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Apple looks to offload property for Stockholm store blocked by popular resistance

With its original plans to build a Stockholm store mothballed, Apple is reportedly looking to sell back the Kungstradgarden property it intended to occupy.

An Apple concept render, showing how the store would've jutted into the park and occupied a prominent place.

An Apple concept render, showing how the store would've jutted into the park and occupied a prominent place.


The company is in the process of trying to sell the site — still hosting a TGI Friday's — back to the Swedish city, according to Fastighetsvarlden. One member of Stockholm's Urban Development Committee, Bjorn Ljung, indicated that Apple is aiming for a price of 179 million kronor, or about $19.3 million — more than the 129 million kronor ($13.9 million) the company first paid.

Apple's concept was opposed not just by conservation groups but the general public, and some government organizations like Stockholm's Beauty Council. The city received approximately 1,800 public responses, nearly all of them standing up to Apple.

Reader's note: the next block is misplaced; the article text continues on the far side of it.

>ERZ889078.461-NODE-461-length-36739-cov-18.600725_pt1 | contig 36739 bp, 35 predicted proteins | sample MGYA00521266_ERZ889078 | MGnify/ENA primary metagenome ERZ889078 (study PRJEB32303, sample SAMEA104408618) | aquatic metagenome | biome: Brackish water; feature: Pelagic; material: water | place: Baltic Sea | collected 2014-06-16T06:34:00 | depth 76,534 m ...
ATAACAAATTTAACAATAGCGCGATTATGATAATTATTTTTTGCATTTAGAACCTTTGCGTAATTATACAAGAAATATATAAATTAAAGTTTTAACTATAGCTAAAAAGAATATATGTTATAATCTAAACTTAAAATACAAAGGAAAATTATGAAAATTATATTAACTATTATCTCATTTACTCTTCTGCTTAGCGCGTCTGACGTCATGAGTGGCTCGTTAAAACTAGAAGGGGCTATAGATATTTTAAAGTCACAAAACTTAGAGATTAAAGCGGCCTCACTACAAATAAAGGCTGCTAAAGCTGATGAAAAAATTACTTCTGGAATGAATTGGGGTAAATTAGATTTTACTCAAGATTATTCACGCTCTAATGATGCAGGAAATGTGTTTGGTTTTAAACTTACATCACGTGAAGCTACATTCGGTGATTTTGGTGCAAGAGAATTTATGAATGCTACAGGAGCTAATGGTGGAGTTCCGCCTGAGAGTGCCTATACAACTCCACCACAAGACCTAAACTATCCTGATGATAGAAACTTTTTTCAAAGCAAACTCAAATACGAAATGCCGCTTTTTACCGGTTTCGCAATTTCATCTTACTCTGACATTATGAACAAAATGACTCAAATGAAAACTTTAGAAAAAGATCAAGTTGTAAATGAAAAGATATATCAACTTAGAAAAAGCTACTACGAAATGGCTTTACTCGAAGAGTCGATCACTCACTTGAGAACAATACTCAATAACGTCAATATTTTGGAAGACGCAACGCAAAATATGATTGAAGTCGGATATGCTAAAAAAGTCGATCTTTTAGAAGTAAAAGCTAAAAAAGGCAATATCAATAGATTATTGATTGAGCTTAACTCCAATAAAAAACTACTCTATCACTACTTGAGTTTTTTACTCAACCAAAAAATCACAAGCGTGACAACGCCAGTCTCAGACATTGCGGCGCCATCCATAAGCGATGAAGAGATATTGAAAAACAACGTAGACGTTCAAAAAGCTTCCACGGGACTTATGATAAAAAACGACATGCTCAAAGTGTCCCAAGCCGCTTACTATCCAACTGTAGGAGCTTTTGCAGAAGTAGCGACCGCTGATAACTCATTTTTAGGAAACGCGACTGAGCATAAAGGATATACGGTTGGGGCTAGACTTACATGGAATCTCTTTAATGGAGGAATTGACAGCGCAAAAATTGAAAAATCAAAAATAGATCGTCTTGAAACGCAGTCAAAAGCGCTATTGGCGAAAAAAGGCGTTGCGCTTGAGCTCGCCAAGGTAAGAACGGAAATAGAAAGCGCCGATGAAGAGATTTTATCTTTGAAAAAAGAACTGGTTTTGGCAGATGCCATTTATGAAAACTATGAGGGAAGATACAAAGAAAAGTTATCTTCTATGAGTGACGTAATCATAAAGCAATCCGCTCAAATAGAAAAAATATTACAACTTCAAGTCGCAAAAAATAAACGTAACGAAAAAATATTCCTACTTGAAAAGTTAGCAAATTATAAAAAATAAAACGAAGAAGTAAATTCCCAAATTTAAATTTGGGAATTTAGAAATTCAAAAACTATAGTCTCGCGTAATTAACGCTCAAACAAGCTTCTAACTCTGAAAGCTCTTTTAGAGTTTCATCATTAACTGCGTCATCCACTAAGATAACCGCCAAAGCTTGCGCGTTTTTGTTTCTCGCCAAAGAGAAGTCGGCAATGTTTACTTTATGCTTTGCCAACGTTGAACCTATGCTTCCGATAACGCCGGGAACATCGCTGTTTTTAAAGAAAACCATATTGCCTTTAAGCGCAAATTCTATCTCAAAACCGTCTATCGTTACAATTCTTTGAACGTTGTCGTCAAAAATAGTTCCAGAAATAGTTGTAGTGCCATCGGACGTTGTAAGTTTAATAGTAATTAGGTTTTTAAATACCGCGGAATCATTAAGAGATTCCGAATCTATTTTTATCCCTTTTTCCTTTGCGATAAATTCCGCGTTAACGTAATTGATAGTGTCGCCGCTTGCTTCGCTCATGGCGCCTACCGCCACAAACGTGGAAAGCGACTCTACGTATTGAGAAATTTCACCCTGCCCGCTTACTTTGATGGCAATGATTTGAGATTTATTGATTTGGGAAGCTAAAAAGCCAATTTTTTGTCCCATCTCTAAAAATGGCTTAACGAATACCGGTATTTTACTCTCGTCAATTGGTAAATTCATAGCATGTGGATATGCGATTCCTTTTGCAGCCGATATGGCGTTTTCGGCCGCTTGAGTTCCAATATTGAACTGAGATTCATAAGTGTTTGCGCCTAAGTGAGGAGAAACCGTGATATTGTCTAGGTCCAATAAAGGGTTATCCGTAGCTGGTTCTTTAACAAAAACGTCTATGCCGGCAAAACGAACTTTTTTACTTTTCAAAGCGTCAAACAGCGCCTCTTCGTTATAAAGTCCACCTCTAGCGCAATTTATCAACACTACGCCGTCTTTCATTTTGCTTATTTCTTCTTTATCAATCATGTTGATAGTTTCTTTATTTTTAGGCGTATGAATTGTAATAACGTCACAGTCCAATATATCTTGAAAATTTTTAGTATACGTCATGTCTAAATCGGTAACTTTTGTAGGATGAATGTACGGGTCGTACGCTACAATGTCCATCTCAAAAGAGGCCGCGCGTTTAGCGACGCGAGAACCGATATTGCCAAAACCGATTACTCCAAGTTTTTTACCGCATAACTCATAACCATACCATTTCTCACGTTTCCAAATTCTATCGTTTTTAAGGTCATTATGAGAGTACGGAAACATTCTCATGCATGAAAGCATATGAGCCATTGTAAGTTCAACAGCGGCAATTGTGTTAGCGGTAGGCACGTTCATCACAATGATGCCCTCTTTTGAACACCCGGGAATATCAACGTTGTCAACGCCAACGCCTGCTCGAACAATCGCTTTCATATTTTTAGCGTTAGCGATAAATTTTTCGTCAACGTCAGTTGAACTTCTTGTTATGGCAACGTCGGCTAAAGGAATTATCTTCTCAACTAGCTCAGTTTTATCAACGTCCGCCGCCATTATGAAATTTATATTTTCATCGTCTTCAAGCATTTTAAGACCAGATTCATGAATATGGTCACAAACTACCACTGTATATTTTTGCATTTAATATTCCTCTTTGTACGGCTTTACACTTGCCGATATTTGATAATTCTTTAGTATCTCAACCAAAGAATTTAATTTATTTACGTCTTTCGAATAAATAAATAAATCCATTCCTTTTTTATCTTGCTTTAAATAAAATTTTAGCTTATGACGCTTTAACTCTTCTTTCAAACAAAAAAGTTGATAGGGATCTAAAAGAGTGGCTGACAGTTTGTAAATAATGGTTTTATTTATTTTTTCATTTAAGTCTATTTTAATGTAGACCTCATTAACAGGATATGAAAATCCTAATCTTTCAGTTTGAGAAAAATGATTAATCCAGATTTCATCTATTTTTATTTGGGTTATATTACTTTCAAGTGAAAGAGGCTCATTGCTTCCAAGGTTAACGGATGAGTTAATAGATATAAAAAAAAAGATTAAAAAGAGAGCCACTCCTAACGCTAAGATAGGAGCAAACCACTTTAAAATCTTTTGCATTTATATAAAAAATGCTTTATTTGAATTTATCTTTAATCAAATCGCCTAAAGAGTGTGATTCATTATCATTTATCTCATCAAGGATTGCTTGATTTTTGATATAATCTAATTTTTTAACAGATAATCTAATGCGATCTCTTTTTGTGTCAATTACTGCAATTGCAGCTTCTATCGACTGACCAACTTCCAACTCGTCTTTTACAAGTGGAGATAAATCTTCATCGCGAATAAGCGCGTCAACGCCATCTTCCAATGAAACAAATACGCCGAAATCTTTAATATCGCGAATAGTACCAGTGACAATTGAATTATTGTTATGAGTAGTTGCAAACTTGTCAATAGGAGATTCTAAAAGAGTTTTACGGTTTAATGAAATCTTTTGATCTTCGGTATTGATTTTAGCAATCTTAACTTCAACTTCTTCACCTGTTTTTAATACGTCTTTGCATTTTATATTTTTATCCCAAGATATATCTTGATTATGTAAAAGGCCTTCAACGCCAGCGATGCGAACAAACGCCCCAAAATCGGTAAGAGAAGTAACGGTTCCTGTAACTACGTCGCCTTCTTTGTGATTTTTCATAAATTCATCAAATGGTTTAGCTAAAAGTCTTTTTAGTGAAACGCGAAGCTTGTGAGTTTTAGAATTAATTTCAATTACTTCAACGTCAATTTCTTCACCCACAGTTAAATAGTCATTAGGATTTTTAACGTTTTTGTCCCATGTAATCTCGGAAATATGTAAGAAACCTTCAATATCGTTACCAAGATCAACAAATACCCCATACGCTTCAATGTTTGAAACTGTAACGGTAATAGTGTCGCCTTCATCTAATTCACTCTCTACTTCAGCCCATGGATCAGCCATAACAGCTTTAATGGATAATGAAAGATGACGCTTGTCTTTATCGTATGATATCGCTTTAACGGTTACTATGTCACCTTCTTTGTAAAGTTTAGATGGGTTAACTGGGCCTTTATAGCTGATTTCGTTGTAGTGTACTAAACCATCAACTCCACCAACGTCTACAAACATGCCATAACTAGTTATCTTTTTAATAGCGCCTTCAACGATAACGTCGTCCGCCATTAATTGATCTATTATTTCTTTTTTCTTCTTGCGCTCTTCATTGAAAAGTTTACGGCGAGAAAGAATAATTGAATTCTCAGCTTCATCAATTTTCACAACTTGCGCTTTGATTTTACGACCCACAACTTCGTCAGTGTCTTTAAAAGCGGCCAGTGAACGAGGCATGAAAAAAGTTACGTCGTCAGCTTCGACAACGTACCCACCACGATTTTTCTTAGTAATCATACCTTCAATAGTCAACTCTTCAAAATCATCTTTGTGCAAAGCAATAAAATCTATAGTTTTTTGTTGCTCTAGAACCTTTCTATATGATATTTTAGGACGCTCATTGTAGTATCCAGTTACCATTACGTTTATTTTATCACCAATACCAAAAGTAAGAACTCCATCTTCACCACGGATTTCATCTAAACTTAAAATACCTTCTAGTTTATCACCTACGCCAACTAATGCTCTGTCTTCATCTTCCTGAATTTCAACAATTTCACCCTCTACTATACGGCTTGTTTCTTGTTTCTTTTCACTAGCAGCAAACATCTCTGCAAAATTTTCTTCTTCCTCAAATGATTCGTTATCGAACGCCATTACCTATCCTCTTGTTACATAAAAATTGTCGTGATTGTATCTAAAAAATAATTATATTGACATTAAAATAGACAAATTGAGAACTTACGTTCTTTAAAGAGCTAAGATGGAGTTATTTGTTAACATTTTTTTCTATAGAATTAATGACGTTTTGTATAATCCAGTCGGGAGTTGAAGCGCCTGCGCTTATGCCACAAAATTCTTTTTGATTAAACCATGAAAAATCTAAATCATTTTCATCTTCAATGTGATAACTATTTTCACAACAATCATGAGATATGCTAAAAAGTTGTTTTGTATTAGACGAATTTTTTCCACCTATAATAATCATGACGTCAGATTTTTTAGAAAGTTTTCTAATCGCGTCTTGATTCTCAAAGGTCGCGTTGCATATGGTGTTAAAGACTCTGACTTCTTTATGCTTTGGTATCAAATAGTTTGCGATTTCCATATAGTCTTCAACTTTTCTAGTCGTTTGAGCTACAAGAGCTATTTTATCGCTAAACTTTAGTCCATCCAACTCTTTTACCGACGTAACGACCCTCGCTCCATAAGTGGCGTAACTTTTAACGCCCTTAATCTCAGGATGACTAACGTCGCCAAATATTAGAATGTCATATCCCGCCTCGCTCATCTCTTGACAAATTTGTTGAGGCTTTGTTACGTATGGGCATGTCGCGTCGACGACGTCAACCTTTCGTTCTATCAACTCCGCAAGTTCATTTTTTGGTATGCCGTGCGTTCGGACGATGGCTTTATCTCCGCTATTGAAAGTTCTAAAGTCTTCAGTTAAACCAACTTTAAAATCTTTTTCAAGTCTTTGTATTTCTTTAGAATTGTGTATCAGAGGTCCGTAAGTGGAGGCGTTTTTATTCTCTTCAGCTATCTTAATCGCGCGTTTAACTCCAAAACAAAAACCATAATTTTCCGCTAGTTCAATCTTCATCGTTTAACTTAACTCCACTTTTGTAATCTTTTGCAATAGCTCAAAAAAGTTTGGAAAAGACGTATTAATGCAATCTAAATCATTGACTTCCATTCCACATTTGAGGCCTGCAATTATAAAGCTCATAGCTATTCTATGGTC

Corporate representatives were "completely furious" when the Kungstradgarden store was blocked, Fastighetsvarlden said. A real estate firm, Vasakronan, reportedly offered other city properties as an alternative, all of which Apple turned down.

The Kungstradgarden is a historic park often used for public events, and much of the concern over Apple's plans was that they would've commercialized the space — TGI Friday's is only able to operate because of a deal specific to cafes and restaurants. City officials would've had to rezone for private retail, and go a step further, granting the company another 375 square meters around its current land.

Apple had promised to host its own events, including concerts, but these would most likely have fallen under the "Today at Apple" banner, intended to draw store traffic.

Apple's retail vision has come into conflict with public realities numerous times in the past. Last July the company was forced to abandon its original design for a shop in Melbourne, Australia after people complained it looked like a Pizza Hut and didn't match surrounding buildings.